Is Marco Rubio the Next Howard Dean?
The Rubio campaign is indeed wishing that they had not peaked so early. Had things not gone so swimmingly for them earlier this year, things might not be going quite so pear-shaped for them now. If they had peaked AFTER the filing period, Crist might not have gone the NPA route and could have found himself stuck in a GOP primary with no good path to victory over Rubio.
But that’s not what happened.
There is still plenty of time and opportunity for Rubio to mount a comeback, but political prognosticators are already predicting a Crist victory (Fivethirtyeight says that the Senate is projected to have .6 “Crists” in it next year – which is a roundabout way of saying that he’s giving Crist a 60% chance of taking this seat) and Rubio is finding that the enthusiasm he once engendered is slipping away.
I am not, of course privy, to Rubio’s internal polling (as a Democratic operative, I wouldn’t expect to share this with me), but their strategy suggests that they are hoping to secure the GOP base (minus some moderates), cede true independents to Crist, and hope that Crist and Meek/Greene sufficiently split the Democratic so that the far right base is enough to win Rubio a plurality (barring an epic collapse wherein either Crist or Meek/Greene drop below 10 points – no one is likely to get an outright majority).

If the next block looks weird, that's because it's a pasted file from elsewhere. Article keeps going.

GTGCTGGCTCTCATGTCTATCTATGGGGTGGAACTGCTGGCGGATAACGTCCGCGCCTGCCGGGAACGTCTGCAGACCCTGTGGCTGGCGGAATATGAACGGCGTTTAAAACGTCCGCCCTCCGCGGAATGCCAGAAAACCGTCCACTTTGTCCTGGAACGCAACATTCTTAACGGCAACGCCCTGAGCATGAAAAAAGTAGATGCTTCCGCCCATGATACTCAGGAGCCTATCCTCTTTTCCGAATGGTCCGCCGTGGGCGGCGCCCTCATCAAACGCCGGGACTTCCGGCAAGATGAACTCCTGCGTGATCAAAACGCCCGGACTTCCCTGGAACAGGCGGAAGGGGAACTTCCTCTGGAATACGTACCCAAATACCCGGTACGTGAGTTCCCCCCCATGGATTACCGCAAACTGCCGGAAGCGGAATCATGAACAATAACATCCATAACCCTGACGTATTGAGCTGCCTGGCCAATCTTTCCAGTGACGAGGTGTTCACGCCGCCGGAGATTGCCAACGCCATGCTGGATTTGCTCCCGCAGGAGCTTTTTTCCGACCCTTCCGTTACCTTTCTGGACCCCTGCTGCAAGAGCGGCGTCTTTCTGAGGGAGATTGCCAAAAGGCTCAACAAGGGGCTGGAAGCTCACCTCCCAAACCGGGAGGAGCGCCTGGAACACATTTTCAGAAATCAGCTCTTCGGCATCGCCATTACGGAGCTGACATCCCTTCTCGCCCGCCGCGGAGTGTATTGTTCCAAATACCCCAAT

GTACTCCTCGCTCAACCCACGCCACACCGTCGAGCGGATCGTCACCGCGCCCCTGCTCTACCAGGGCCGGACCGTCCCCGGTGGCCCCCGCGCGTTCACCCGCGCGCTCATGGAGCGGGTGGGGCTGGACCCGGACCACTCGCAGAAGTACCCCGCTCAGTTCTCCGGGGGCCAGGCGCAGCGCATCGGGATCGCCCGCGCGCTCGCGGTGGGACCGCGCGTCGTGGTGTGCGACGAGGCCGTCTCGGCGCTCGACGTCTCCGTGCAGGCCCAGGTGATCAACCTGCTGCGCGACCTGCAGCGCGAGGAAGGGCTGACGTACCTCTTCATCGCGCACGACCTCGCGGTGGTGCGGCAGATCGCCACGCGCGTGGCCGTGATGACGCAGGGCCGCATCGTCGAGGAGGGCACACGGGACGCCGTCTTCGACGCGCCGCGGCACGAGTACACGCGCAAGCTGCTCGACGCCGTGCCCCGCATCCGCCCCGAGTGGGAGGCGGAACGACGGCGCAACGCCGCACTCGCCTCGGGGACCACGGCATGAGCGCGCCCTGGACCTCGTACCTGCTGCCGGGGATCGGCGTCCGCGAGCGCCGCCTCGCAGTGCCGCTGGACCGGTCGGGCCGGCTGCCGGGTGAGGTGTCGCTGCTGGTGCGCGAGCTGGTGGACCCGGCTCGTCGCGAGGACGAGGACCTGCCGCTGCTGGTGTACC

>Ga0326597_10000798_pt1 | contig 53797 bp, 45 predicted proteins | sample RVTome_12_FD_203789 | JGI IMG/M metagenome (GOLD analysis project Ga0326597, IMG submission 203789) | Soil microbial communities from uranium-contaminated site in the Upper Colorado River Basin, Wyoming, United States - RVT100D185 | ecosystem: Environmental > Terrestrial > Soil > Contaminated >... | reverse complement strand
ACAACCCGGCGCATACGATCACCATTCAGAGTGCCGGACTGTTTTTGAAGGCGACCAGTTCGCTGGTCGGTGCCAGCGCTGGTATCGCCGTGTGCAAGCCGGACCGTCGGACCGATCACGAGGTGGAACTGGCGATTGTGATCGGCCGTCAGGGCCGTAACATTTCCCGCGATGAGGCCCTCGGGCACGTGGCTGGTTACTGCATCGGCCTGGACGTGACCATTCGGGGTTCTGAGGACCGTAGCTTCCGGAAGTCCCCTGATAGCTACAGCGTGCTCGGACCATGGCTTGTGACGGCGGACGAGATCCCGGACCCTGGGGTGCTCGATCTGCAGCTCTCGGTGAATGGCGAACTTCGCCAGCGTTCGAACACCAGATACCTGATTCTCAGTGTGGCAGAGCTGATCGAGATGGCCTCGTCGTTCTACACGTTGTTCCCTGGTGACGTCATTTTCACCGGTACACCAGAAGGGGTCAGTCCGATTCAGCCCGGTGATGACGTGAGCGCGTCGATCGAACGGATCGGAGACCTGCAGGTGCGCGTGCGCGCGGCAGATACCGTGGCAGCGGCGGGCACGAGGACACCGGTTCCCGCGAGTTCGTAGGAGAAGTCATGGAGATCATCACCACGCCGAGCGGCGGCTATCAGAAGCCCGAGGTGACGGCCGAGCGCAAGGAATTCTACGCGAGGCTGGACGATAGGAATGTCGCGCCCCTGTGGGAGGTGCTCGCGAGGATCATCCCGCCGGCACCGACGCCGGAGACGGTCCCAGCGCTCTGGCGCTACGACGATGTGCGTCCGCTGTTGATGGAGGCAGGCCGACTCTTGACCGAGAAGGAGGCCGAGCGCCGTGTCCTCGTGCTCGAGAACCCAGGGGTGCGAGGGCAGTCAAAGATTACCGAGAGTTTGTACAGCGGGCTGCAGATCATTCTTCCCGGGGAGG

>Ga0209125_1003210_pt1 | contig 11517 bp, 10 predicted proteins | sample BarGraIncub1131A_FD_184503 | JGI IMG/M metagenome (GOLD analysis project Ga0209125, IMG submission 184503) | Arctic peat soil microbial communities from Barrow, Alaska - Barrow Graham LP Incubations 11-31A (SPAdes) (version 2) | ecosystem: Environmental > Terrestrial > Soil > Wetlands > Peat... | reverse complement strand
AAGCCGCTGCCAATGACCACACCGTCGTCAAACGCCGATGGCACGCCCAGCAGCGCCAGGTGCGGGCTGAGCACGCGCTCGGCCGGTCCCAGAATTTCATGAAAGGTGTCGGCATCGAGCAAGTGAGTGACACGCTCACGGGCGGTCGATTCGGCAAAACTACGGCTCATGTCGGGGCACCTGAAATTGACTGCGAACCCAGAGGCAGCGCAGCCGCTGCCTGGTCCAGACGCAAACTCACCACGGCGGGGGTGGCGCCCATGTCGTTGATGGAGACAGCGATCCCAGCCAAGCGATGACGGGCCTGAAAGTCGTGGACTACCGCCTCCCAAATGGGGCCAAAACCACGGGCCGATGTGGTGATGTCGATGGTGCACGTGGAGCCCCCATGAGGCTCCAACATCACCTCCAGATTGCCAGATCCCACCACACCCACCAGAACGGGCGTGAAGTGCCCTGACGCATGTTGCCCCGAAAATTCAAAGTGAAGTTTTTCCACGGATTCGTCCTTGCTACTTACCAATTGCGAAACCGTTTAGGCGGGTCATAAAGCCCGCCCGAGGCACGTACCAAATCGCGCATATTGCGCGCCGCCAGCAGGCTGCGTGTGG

I say this become Adam Smith at the St Pete Times said that he “saw little sign of him reaching beyond tea party activists and archconservatives.”
Rubio himself said, “Truth be told, I'm running against two Democrats in this election. Only one of them will admit it,”
Both these statements imply that Rubio’s campaign believes that something along the lines of 35-40% will be enough to win in the current circumstances.
This is not the first time we’ve asked whether Rubio might struggle with losing his insurgency status. I have wondered for a while if Rubio’s campaign might not resemble Howard Dean’s in some critical ways.
These days, if Howard Dean is remember for his ’04 presidential campaign, it is for “the scream” (though he is more likely to be remembered as a highly successful DNC chair than for any aspect of his presidential campaign anymore).
But we shouldn’t let “the scream” distract us from the real factors that led to his downfall. Remember, he screamed only after blowing a seemingly insurmountable lead in the Iowa caucuses (he ultimately finished third in Iowa).
Dean was an insurgent candidate who rose based on significant strength in online contributions and support from the netroots/activist base. He rose in clear contrast to candidates who projected a more “moderate” image.
Sounds like a certain former speaker of the Florida House to me.
Dean’s meteoric rise was hampered by a failure to adjust to frontrunner status. His campaign had been designed to come from behind against the establishment. When he took the lead – he became the de facto establishment, winning the support and endorsement of key Democratic constituencies. And his operation did not know how to handle the change and couldn’t close the deal.
Does that also sound like Rubio?
It’s too soon to be sure – and Rubio does have something Dean didn’t have – the cautionary tale of the collapse of the Dean candidacy.